Darren Aronofsky, director of award-winning “Black Swan,” has come under suspicion for possible plagiarism of Satoshi Kon’s “Perfect Blue.” As Metaflix noted in their article, several of the themes, concepts and even visuals have a striking resemblance to Kon’s animated film.
“Perfect Blue” follows the story of Mima Kirigoe leaving behind her career as an idol to pursue an acting career. What follows is a story of Mima suffering from psychosis due to stalking, dogged paparazzi, and a series of murders overtaking her as the duality between her private and public life blur.
Black Swan is the story of a ballerina named Nina that attempts to gain the role of the black swan for an upcoming performance of The Swan Princess. She also enters a state of psychosis as the “Black Swan” persona she is trying to capture begins to bleed into her real life. Grisly death and paranoia engulf her as her career and aspirations lead to a tragic end.
What truly makes it clear that “Perfect Blue” inspired Aronofsky is that he has met with Satoshi Kon discussing a live-action adaptation of the animated film, as the late Kon’s producer, Masao Maruyama discusses in this interview with Dazed Digital.
However, Perfect Blue’s inspiration for Black Swan remains largely unknown outside of fans of Kon’s work, and Aronofsky refuses to acknowledge how the original film influenced Black Swan’s direction. Kon’s influence is seen in other films, particularly that of Christopher Nolan’s “Inception” bearing similarities to Kon’s Paprika. Though to refer to it as plagiarism would not be accurate, it is startling to see such a strong and modern inspiration for a film yet uncredited, considering filmmakers such as the Wachowskis have been open regarding their inspirations such as “Ghost in the Shell.”
Fear of Asian Representation
An article from the New York Times titled, “Why Do Asian-Americans Remain Largely Unseen in Film and Television?” by Thessaly la Force gathers interesting statistics addressing representation in the film industry. She notes that “Crazy Rich Asians” remains the only film in years to have an All-Asian cast since “The Joy Luck Club” in 1993 and discusses the discrepancy between the Asian population and the Asian actors present in the Hollywood film industry; a 6:1 ratio. She always writes “in the search for the male lead in ‘Crazy Rich Asians,’ one of the movie’s producers was told by several prominent American theater schools that they hadn’t had a male Asian graduate in years.”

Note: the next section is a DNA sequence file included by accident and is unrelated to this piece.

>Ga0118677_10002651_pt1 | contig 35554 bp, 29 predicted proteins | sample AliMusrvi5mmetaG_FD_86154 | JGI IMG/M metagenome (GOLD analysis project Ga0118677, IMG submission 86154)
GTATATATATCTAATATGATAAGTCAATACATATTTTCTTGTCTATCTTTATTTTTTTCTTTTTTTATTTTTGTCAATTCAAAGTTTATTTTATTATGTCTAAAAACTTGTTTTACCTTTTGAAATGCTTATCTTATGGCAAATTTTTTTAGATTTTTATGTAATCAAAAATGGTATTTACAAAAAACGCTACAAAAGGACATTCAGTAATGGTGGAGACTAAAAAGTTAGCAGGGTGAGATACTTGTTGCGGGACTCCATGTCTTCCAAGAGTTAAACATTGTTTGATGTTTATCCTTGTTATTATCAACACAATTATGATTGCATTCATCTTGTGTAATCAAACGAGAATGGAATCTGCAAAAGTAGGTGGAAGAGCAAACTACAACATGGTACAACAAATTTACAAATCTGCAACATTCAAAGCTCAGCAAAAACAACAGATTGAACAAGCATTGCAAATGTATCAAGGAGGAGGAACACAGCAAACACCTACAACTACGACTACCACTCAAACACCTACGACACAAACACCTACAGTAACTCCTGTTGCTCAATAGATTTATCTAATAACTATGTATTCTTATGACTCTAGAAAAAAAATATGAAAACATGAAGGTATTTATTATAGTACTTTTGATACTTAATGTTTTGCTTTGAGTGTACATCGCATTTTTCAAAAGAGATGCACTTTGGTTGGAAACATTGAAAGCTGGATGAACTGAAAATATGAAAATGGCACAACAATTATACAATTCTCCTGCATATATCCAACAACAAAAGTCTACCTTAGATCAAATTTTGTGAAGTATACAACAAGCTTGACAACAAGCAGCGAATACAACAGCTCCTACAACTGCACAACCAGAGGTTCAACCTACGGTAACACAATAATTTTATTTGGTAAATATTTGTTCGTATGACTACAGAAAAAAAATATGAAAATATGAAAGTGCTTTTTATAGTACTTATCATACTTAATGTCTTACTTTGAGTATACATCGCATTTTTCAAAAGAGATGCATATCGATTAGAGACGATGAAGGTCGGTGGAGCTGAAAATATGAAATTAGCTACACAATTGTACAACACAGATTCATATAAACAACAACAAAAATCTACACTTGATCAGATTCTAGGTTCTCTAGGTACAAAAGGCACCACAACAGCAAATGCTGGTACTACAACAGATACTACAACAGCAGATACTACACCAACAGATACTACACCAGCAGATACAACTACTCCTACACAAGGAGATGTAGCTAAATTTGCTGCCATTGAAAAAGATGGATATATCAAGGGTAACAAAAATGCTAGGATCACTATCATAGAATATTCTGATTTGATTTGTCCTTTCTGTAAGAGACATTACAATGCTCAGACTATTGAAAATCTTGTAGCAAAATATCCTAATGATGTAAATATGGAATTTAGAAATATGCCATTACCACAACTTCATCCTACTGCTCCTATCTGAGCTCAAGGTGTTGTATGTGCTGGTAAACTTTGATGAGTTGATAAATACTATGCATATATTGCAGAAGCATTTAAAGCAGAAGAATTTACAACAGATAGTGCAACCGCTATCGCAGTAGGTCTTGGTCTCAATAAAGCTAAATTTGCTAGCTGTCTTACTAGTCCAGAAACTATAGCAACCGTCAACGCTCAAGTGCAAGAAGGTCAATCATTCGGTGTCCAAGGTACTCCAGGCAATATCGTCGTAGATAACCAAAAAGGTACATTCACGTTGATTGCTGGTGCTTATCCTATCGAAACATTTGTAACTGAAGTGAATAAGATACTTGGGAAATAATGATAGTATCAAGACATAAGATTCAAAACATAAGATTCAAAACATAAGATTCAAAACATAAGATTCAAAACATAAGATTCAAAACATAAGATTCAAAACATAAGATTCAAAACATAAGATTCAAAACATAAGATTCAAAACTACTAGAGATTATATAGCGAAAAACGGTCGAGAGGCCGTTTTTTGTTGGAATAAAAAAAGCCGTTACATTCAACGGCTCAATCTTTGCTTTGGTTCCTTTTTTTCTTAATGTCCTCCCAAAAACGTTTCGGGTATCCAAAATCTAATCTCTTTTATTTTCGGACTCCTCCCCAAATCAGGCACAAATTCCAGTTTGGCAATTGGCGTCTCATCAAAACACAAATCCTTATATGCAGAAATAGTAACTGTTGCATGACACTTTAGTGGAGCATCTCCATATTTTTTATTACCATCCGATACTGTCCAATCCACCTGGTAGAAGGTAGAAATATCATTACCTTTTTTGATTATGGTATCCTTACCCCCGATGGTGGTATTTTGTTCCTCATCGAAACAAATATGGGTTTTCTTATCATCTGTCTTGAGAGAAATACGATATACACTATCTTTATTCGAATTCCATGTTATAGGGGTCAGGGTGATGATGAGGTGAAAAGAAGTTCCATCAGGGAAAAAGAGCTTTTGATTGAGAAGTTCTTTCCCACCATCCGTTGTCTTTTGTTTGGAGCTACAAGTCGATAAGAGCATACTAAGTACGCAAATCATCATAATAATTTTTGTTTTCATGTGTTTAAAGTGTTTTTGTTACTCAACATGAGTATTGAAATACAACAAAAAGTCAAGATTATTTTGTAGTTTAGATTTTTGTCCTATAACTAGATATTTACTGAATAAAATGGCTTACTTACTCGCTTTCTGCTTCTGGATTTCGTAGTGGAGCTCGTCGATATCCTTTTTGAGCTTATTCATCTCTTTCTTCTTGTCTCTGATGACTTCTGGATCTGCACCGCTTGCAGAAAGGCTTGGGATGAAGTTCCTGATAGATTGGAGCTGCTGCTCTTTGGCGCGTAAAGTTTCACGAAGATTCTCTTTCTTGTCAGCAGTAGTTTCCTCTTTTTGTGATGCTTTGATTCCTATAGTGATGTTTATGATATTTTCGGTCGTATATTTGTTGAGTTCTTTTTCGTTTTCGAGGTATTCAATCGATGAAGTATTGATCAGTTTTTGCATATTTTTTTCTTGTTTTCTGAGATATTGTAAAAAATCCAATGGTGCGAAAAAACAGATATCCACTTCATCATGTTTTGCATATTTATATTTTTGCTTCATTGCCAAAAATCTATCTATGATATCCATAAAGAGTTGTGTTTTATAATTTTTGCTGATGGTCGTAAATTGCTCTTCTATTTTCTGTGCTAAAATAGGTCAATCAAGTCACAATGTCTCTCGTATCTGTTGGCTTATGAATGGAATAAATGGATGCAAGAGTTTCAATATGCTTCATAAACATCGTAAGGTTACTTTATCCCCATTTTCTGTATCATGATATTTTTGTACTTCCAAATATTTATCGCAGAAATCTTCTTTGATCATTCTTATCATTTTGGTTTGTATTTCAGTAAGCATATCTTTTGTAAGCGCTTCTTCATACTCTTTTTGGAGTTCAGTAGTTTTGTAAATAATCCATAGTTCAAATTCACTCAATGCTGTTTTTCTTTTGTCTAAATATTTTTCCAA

Only one actor of Asian heritage has ever won an Academy Award for best actor: Ben Kingsley, whose father was Indian, in 1983 for playing Gandhi (Kingsley had been nominated in three other instances). Twelve actors of Asian descent have ever received nominations from the academy—all largely for supporting roles, with the exception of Merle Oberon, who was half British and half Sri Lankan, in 1936.
Of the entire 92 years of the Oscars, “Parasite” was the first foreign film to win Best Picture after obtaining international recognition. In order to receive the same level of recognition as other films, Asian movies need to be exceptional to the point that they cannot go ignored. Otherwise, in the case of the Oscar-less “Train to Busan,” they are subject to receiving remakes from studios that don’t hold the same level of respect as the original filmmakers.
One can only hope that Warner Brothers’ “Train to Busan” remake manages to create an experience faithful to the original. However, considering the track record and level of respect the American film industry has had towards Asian-Americans and the foreign market as a whole, it doesn’t seem likely.